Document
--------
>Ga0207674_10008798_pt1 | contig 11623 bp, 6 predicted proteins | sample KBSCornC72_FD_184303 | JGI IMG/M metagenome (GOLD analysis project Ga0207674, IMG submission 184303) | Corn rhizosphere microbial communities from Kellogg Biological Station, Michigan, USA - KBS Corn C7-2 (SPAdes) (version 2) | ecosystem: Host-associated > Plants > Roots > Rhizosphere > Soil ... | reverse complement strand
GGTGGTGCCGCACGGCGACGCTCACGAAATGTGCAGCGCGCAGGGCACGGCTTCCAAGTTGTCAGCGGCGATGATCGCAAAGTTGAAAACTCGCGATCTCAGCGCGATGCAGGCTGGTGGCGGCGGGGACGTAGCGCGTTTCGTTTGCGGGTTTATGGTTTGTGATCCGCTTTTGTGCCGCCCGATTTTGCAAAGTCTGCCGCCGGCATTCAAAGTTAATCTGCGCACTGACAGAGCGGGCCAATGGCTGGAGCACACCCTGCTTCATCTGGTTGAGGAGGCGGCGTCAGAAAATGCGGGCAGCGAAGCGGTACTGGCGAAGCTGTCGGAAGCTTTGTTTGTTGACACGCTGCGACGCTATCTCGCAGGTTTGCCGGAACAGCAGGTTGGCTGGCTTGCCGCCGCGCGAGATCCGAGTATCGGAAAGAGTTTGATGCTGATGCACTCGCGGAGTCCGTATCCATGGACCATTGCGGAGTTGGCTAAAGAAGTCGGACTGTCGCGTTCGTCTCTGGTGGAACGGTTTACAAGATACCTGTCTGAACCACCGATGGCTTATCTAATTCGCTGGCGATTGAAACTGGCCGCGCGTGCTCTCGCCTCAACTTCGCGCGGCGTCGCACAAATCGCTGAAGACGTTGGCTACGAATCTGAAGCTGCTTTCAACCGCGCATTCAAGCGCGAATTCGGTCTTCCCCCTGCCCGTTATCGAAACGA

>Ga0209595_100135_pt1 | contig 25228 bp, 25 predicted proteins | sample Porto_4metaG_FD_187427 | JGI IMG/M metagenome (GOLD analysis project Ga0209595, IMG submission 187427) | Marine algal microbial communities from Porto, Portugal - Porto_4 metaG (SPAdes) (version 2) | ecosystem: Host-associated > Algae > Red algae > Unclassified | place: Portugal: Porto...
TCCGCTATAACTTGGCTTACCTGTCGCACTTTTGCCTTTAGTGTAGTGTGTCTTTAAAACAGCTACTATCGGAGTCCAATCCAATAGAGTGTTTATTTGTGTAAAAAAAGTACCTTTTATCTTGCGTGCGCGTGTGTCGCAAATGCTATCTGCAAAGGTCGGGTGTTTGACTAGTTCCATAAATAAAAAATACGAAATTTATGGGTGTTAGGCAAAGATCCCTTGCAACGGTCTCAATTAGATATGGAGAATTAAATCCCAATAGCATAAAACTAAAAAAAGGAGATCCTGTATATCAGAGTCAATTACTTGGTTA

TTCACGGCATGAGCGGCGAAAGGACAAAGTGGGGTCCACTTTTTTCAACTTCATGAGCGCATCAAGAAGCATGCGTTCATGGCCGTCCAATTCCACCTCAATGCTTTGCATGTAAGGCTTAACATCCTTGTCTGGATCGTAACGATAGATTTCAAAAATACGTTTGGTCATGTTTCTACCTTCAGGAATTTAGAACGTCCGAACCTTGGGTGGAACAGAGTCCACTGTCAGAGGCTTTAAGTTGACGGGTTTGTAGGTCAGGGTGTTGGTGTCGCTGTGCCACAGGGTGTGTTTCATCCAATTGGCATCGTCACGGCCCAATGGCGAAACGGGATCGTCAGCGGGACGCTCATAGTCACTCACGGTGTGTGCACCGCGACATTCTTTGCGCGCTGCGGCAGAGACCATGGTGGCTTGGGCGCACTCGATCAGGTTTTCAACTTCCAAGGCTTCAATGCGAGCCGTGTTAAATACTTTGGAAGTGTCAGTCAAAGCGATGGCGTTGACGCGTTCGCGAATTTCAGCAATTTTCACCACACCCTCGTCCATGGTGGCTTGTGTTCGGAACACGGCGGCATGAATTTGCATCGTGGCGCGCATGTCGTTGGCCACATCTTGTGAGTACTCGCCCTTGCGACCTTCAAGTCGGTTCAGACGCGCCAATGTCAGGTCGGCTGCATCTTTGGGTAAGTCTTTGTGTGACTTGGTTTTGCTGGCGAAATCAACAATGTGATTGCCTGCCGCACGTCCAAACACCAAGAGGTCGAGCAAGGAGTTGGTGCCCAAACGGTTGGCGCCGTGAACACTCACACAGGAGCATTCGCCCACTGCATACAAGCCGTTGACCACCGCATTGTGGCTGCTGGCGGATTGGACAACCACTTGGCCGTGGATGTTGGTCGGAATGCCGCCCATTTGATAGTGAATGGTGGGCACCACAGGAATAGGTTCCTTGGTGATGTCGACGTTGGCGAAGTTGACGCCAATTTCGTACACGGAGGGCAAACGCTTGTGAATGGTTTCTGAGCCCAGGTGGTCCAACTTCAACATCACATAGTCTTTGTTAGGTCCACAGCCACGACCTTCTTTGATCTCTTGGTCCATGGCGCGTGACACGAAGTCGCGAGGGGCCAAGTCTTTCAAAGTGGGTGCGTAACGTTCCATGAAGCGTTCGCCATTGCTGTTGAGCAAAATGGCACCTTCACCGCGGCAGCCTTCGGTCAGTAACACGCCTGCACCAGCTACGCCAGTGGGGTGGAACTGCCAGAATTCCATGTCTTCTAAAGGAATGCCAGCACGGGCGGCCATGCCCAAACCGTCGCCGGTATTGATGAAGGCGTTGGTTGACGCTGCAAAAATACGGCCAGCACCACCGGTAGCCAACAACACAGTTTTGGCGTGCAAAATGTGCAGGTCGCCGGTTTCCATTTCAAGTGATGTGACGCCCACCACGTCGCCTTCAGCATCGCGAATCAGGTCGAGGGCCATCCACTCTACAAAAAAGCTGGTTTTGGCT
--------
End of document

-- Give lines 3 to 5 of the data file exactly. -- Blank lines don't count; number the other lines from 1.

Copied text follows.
>Ga0209595_100135_pt1 | contig 25228 bp, 25 predicted proteins | sample Porto_4metaG_FD_187427 | JGI IMG/M metagenome (GOLD analysis project Ga0209595, IMG submission 187427) | Marine algal microbial communities from Porto, Portugal - Porto_4 metaG (SPAdes) (version 2) | ecosystem: Host-associated > Algae > Red algae > Unclassified | place: Portugal: Porto...
TCCGCTATAACTTGGCTTACCTGTCGCACTTTTGCCTTTAGTGTAGTGTGTCTTTAAAACAGCTACTATCGGAGTCCAATCCAATAGAGTGTTTATTTGTGTAAAAAAAGTACCTTTTATCTTGCGTGCGCGTGTGTCGCAAATGCTATCTGCAAAGGTCGGGTGTTTGACTAGTTCCATAAATAAAAAATACGAAATTTATGGGTGTTAGGCAAAGATCCCTTGCAACGGTCTCAATTAGATATGGAGAATTAAATCCCAATAGCATAAAACTAAAAAAAGGAGATCCTGTATATCAGAGTCAATTACTTGGTTA

TTCACGGCATGAGCGGCGAAAGGACAAAGTGGGGTCCACTTTTTTCAACTTCATGAGCGCATCAAGAAGCATGCGTTCATGGCCGTCCAATTCCACCTCAATGCTTTGCATGTAAGGCTTAACATCCTTGTCTGGATCGTAACGATAGATTTCAAAAATACGTTTGGTCATGTTTCTACCTTCAGGAATTTAGAACGTCCGAACCTTGGGTGGAACAGAGTCCACTGTCAGAGGCTTTAAGTTGACGGGTTTGTAGGTCAGGGTGTTGGTGTCGCTGTGCCACAGGGTGTGTTTCATCCAATTGGCATCGTCACGGCCCAATGGCGAAACGGGATCGTCAGCGGGACGCTCATAGTCACTCACGGTGTGTGCACCGCGACATTCTTTGCGCGCTGCGGCAGAGACCATGGTGGCTTGGGCGCACTCGATCAGGTTTTCAACTTCCAAGGCTTCAATGCGAGCCGTGTTAAATACTTTGGAAGTGTCAGTCAAAGCGATGGCGTTGACGCGTTCGCGAATTTCAGCAATTTTCACCACACCCTCGTCCATGGTGGCTTGTGTTCGGAACACGGCGGCATGAATTTGCATCGTGGCGCGCATGTCGTTGGCCACATCTTGTGAGTACTCGCCCTTGCGACCTTCAAGTCGGTTCAGACGCGCCAATGTCAGGTCGGCTGCATCTTTGGGTAAGTCTTTGTGTGACTTGGTTTTGCTGGCGAAATCAACAATGTGATTGCCTGCCGCACGTCCAAACACCAAGAGGTCGAGCAAGGAGTTGGTGCCCAAACGGTTGGCGCCGTGAACACTCACACAGGAGCATTCGCCCACTGCATACAAGCCGTTGACCACCGCATTGTGGCTGCTGGCGGATTGGACAACCACTTGGCCGTGGATGTTGGTCGGAATGCCGCCCATTTGATAGTGAATGGTGGGCACCACAGGAATAGGTTCCTTGGTGATGTCGACGTTGGCGAAGTTGACGCCAATTTCGTACACGGAGGGCAAACGCTTGTGAATGGTTTCTGAGCCCAGGTGGTCCAACTTCAACATCACATAGTCTTTGTTAGGTCCACAGCCACGACCTTCTTTGATCTCTTGGTCCATGGCGCGTGACACGAAGTCGCGAGGGGCCAAGTCTTTCAAAGTGGGTGCGTAACGTTCCATGAAGCGTTCGCCATTGCTGTTGAGCAAAATGGCACCTTCACCGCGGCAGCCTTCGGTCAGTAACACGCCTGCACCAGCTACGCCAGTGGGGTGGAACTGCCAGAATTCCATGTCTTCTAAAGGAATGCCAGCACGGGCGGCCATGCCCAAACCGTCGCCGGTATTGATGAAGGCGTTGGTTGACGCTGCAAAAATACGGCCAGCACCACCGGTAGCCAACAACACAGTTTTGGCGTGCAAAATGTGCAGGTCGCCGGTTTCCATTTCAAGTGATGTGACGCCCACCACGTCGCCTTCAGCATCGCGAATCAGGTCGAGGGCCATCCACTCTACAAAAAAGCTGGTTTTGGCT